Barbara Adams, Andrew W. Mellon Postdoctoral Fellow in Design, Wesleyan University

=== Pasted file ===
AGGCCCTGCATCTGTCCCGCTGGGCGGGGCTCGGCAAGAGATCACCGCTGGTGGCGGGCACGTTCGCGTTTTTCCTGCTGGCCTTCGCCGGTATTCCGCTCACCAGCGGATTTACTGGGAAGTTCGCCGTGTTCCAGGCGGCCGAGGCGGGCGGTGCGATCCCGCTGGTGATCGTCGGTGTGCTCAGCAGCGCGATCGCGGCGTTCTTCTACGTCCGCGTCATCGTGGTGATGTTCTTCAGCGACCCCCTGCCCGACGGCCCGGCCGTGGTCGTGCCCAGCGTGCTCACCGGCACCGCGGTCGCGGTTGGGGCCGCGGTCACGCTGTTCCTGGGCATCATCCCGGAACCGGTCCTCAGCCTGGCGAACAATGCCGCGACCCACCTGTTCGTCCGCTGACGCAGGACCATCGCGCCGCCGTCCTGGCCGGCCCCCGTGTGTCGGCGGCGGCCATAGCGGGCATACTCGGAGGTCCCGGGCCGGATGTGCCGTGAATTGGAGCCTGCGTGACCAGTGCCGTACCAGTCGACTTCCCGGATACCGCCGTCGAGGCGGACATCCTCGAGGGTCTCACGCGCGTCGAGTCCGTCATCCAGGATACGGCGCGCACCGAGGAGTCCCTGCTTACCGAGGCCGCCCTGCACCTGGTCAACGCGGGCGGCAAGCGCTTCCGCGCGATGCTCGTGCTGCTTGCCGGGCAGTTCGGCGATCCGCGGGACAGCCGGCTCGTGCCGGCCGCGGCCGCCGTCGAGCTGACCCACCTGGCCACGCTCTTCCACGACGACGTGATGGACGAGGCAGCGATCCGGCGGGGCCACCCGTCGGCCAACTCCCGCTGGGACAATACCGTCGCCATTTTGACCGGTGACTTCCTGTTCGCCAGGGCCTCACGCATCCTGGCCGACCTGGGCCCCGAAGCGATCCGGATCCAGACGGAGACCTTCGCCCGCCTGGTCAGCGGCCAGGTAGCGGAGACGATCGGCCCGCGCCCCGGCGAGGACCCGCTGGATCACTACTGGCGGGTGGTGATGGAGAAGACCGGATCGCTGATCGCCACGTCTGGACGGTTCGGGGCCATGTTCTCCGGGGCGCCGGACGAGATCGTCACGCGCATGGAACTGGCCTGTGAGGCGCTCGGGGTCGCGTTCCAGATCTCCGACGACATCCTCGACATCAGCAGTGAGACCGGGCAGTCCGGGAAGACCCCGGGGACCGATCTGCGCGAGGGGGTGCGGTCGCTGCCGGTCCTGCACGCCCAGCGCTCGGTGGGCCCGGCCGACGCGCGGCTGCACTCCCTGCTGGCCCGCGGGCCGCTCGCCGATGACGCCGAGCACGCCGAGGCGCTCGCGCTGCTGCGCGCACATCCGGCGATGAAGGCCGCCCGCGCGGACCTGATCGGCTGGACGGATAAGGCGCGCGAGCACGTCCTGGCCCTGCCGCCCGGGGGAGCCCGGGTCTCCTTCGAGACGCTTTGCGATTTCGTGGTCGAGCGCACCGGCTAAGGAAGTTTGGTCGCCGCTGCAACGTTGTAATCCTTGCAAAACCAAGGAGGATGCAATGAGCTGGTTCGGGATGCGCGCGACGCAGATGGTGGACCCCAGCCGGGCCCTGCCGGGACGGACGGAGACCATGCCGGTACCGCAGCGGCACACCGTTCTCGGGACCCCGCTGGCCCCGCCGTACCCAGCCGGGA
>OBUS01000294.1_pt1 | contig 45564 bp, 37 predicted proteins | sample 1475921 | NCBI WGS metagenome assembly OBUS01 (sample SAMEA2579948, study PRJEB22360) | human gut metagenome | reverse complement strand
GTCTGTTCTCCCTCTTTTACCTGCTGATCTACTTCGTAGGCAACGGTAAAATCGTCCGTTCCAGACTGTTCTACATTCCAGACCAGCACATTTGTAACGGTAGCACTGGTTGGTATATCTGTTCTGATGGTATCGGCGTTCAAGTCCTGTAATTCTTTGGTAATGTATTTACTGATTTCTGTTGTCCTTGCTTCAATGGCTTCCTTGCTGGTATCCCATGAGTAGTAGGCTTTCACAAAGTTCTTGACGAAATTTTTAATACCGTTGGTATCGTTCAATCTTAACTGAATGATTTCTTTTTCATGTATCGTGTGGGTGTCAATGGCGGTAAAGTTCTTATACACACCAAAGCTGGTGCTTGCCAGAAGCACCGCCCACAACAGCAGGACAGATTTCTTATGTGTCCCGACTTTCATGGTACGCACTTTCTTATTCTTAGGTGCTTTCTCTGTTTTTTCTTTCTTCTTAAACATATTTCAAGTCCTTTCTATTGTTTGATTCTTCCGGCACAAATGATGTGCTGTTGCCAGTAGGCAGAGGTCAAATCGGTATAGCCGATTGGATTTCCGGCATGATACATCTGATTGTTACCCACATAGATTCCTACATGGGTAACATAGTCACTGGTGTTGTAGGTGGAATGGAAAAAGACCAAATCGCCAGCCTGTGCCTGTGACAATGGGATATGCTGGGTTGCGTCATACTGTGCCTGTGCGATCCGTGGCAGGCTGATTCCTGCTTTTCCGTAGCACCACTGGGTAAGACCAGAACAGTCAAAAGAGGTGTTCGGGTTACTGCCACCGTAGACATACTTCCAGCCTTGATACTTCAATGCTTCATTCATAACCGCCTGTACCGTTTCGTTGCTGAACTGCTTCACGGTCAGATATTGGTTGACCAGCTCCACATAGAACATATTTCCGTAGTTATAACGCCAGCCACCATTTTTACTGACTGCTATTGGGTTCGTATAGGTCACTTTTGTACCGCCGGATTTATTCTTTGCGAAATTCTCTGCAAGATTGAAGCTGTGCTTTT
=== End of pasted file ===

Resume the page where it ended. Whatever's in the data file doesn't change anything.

As designers increasingly turn their efforts to altering conditions for the vulnerable and oppressed, stubborn questions arise around the ethics of engagement. Socially engaged projects seek meaningful change, yet often discourage dissent, reify privilege, remain agnostic about outcomes, and do little to alter larger, structural inequalities. Moving from one social injustice to the next, crises and suffering become ‘sites’ from which to develop serialized projects. Practitioners can easily exit projects deemed failures and write these off as learning experiences. Armed with empathy and expertise, but with little local knowledge, these practitioners struggle to form equitable relationships with partners and collaborators. Too often the designer is positioned as a surrogate or delegate, charged with articulating a cause or a people. This sort of ideological patronage resonates with the reformer tradition and allegorizes groups of people understood as vulnerable and “at-risk.” This paper will examine a range of projects initiated by designers and will challenge the idea that helping is beyond reproach, ultimately asking how designers might better situate themselves as allies through developing practices that foster solidarity, exercise humility, and distribute agency.